Well, E3 is over, and now the time comes to sit back and assess all that has transpired. Coming at you now are my five favorite/least favorite things from E3 2013. Of course please remember that I’m just one guy, I can’t see everything on the floor, and these are just based on what I experienced.
5. Forza 5. Turn 10 Studios may finally kill “Gran Turismo” with this racing powerhouse. From drop-dead gorgeous graphics to the incredible Drivatar functionality, this one is coming in hot.
4. PS4 Controller. As a die-hard hater of the Dual Shock, no one was more surprised than I the first time I picked up Sony’s new offering: better joysticks, much-needed triggers, a useful touchpad. While I think the X1′s is a little better, I’m giving the spot to PS4 for converting a hater into a believer.
3. Witcher 3. CD Projekt Red is going for broke with this gigantic threequel, which is an estimated 35% bigger than “Skyrim.” From dynamic weather and stunning graphics to over 80 unique and terrifying monsters to track and hunt, “Witcher 3″ looks like it’s going to bring the trilogy to a close in grand fashion.
2. Destiny. Bungie’s new multiplatform IP is basically “Borderlands” filtered through “Halo,” but the longer you think about that sentence, the more excited you should get. The Sony press demonstration doesn’t do this one justice: the engine is silk-smooth, the draw distance is spectacular, the powers and weapons look breathtaking, and the combat has that sweetly polished feel that only Bungie has mastered. “Destiny” isn’t even out yet, and it already feels like a masterpiece.
1. Titanfall. It was tough choosing between this and “Destiny,” but in the end, Respawn came to E3 hungry, and that made the difference. “Destiny’s” destiny (ha!) is already assured, but the new IP from Vince Zampella and Jason West needed to prove itself here. Boy did it. “Titanfall’s” high-concept multiplayer mech shooter is a jack-in-the-box of delightful surprises: giant mech suits, wall-running, ejecting from a dying Titan and landing on an enemy’s, integrated single and multiplayer, all at a crisp 60 frames per second. Is it Spring 2014 yet?
5. Ryse. This game’s most ardent supporters just keep repeating how pretty it is, and that’s when you know there’s trouble. I don’t know why Crytek thought that making Quicktime Events—one of the most hated trends in modern gaming—a staple of the combat was a good idea, but it’s sinking what could have been a fascinating new IP. The demo is short and I still have hope, but I’m worried.
4. Diablo III (PS3/Xbox 360). Suffering from a chronic case of “Day Late/Buck Short” syndrome, Blizzard’s console port is a shrug-fest. They did a nice enough job porting it, but where were they when we were crying out for a console version? “Torchlight” has more than taken the place that could have been Blizzard’s, and now this port feels perfunctory. Plus, the textures are noticeably soft.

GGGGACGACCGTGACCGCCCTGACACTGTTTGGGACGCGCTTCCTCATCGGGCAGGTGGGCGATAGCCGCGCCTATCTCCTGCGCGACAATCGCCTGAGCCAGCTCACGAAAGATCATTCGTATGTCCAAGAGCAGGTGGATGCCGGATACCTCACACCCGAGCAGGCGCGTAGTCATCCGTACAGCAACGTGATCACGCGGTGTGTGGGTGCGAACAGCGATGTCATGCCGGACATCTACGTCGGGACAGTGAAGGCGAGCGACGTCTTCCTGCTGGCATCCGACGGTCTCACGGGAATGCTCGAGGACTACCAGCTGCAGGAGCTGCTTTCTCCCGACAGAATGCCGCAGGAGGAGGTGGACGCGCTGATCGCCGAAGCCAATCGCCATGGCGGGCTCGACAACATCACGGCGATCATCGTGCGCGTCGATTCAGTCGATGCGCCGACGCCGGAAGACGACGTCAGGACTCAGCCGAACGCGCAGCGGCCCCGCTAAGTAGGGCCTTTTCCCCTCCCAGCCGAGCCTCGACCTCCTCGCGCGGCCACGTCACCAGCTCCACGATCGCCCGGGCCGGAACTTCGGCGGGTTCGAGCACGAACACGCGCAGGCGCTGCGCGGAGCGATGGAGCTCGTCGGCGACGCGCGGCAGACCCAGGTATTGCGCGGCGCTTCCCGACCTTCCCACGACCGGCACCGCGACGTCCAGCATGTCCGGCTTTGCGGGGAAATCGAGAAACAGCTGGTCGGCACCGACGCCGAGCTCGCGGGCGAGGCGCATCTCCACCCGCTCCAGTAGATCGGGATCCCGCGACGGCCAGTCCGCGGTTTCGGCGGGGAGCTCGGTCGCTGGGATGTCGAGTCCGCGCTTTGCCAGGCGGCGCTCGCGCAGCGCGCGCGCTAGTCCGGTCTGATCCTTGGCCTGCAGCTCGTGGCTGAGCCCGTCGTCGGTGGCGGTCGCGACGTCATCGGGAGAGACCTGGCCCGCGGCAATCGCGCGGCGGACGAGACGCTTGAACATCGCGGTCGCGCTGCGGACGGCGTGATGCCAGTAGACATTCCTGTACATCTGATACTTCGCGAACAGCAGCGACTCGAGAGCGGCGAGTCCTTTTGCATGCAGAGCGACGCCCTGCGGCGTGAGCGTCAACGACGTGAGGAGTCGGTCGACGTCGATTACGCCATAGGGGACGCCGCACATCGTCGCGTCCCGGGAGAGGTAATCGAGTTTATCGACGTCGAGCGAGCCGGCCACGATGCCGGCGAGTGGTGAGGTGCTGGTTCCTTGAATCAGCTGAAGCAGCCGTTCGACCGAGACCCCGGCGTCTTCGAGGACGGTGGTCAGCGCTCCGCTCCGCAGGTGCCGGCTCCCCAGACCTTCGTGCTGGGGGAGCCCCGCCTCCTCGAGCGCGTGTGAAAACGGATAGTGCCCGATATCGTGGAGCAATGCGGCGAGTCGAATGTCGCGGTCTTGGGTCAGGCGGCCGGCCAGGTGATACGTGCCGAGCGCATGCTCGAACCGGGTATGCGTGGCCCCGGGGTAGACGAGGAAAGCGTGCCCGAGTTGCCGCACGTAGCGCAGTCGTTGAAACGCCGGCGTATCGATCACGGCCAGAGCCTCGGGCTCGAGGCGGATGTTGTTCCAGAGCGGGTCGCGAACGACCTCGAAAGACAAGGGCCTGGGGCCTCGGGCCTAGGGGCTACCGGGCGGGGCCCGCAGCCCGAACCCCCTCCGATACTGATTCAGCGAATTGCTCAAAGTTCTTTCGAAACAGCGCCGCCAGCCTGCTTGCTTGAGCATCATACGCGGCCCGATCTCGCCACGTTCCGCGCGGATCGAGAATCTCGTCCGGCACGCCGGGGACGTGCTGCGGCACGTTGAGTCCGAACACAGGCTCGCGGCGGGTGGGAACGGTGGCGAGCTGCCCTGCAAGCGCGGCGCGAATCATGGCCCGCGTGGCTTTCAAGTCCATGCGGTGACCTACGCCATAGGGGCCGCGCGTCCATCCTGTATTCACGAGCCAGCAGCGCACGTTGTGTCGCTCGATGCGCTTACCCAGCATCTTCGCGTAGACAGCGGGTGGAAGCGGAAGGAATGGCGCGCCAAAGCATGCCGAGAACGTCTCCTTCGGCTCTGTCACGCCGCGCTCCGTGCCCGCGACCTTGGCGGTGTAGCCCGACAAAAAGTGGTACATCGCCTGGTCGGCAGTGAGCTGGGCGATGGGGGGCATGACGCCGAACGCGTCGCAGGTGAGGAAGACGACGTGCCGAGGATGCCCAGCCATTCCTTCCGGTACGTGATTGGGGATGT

3. Wolfenstein: The New Order. Yawn. Yes, that train car sequence you’ve heard about is cool, but the actual shooting brings nothing new to the table. The alternate reality thing feels like a gimmick born of having no better ideas, and the robots are surprisingly dull to fight. This looks like another middling, aimless entry in the once-venerable “Wolfenstein” franchise.
2. Wii U. The Wii U’s stated aim at E3 the last two years was to reclaim hardcore gamers, and by any measurable standard, they have either failed or abandoned that goal. Nintendo apologists point to a bevy of new entries in classic franchises, but the baffling decision to put Retro on another “Donkey Kong” instead of “Metroid,” the no-show “Legend of Zelda,” and the tepid looking new “Mario Kart” put a strain on this defense. And let’s not forget the biggest WTF moment of E3 2013: putting the Wii Fit Trainer in “Super Smash Bros.” If your mission in life is to play “Bayonetta 2″ and anything with Mario in it, then I guess Nintendo is doing great. But for the rest of us, they’re just not on the radar anymore.
1. Call of Duty: Ghosts. The prominence of dogs in “Call of Duty: Ghosts’” promotional material is almost poetic, because when I think of “Call of Duty,” a certain expression about old dogs and their proficiency with new tricks springs to mind. The demo begins with a ten minute demonstration of the new graphical technology and why it really does look better, and at first that seems cool. But as the game gets underway you realize why they did it: you might not notice the improvements otherwise. Is “Ghosts” better looking? Sure. Is it better enough looking? Not even close. Yet again, Activision and Infinity Ward drag their feet, re-packaging and re-selling the same exhausted tech and gameplay with only surface-level changes. That I’m supposed to get excited for the dog levels is hilarious to me, since they’re glorified re-skins of the robot missions from earlier COD games. There’s nothing new here, it’s just been given a new coat of paint, and to add insult to injury, the new paint is remarkably similar to the old paint. But it’s not their fault, Dear Reader, it’s our fault. They’ll stop doing this when we stop rewarding them for it.